On the Cain gaffe, the Perry gaffe, and what they do and don’t mean about Republican politics
November 15, 2011 15 Comments
Herman Cain performed poorly on Monday — as all candidates will at some point(s), who slog through the juggernaut of a hotly contested presidential primary.
Cain’s answer underscores a fatal weakness in his candidacy, despite his popular strengths of straight-shooting authenticity and business common sense: this is a man who simply hasn’t thought much about America’s role in the world or the complex question of what to do, or not to do, with America’s military might.
Cain’s answer is not, however, so indefensible, it is not, in my opinion, comparable to Rick Perry’s more telling gaffe in forgetting his own far-fetched talking point, and it is certainly not the evidence I see touted in so many liberal comments and posts of an intellectually bankrupt Republican field.
Here is what Herman Cain’s answer should have been (and I base this reconstruction on what he actually did say, so inartfully, not simply on what my ideal notion of a politician should have said), and something like what I think his campaign position will come to be, if his campaign recovers:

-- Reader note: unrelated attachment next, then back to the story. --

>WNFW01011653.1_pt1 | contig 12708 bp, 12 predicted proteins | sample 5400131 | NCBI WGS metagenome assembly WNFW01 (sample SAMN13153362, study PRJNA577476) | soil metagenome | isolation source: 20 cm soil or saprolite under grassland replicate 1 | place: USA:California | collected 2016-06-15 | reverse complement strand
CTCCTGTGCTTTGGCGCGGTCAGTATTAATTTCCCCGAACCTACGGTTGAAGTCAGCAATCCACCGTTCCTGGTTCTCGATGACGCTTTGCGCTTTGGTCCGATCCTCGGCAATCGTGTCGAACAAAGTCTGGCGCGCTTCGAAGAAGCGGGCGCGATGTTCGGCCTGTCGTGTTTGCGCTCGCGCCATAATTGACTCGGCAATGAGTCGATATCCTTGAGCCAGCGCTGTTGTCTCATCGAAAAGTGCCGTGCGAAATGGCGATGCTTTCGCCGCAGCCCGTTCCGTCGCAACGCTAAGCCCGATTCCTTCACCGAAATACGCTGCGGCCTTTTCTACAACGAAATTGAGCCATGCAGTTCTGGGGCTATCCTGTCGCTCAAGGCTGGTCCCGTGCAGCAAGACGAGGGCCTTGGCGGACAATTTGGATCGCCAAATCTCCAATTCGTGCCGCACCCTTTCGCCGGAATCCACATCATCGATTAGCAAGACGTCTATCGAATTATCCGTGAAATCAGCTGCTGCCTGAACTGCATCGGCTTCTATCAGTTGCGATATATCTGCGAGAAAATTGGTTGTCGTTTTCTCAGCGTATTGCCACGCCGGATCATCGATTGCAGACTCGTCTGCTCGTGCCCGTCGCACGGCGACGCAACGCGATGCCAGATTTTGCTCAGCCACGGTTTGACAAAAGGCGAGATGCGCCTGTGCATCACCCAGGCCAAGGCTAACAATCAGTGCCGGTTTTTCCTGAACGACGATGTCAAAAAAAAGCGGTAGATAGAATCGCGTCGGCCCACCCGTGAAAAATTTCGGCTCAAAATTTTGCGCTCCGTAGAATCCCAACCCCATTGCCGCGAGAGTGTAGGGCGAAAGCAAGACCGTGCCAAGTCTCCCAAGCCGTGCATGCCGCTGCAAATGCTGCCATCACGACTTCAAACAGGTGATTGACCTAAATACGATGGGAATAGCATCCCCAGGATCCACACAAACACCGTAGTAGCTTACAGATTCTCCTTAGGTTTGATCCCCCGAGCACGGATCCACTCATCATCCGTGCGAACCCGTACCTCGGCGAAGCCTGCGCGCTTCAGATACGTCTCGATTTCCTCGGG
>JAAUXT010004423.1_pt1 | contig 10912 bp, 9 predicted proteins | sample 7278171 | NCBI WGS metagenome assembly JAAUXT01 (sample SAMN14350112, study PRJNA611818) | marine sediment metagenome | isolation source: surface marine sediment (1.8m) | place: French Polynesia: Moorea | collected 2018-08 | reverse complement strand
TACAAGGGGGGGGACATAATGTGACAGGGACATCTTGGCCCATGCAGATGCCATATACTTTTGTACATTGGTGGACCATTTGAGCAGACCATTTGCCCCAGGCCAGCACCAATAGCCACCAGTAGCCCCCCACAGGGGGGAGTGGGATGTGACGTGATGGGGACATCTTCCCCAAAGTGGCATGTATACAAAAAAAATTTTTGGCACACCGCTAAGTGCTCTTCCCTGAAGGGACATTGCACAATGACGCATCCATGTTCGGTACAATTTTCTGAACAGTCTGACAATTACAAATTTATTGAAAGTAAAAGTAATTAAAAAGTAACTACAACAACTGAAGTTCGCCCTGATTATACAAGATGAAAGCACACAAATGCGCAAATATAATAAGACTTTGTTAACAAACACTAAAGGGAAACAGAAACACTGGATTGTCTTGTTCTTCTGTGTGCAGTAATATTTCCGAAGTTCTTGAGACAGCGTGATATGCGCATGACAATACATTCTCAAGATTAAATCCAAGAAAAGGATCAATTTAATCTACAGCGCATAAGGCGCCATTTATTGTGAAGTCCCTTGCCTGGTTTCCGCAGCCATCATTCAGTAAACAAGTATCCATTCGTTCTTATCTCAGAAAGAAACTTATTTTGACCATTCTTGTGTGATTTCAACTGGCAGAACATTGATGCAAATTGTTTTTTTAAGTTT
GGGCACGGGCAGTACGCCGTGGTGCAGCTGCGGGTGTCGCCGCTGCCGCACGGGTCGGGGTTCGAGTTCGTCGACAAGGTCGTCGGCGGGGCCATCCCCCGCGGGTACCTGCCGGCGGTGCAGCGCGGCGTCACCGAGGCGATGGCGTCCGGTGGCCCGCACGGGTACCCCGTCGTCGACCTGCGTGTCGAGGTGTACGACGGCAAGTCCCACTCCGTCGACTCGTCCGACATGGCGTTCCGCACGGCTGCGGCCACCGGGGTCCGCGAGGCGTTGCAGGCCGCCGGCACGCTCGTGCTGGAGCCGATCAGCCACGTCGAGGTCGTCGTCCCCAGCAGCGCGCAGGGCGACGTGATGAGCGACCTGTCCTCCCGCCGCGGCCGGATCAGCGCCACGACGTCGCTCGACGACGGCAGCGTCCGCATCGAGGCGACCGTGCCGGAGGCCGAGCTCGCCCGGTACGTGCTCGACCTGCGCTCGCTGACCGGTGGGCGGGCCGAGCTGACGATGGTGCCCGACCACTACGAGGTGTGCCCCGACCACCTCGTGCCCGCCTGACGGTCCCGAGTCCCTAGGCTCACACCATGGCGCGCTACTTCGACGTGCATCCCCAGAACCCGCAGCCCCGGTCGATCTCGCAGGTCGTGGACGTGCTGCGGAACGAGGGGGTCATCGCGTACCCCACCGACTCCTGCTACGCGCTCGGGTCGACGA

Which part of President Obama’s Libya’s policy are you talking about? The decision to bomb the country? The decision to bomb and put boots on the ground without congressional authorization? The decision to denounce Qaddafi even though the president had pointedly declined to denounce the tyrants in Iran, who were a far graver threat to the interests of the United States? The decision to supposedly turn over operations to NATO and Europe? The fiction that NATO somehow meant American non-involvement? The failure to articulate any clear American goal, and therefore simply to let events play out, which events could have played out very differently — and the ultimate consequences of which we still do not know?
It’s impossible to give a simplistic yes or no answer to your question about agreement, or not, with President Obama’s “Libya policy” — and not merely because the president obviously had access to abundant classified information that none of us yet has, but also because there are multiple elements, and still-moving and unresolved targets, in that “Libya policy,” whatever it is.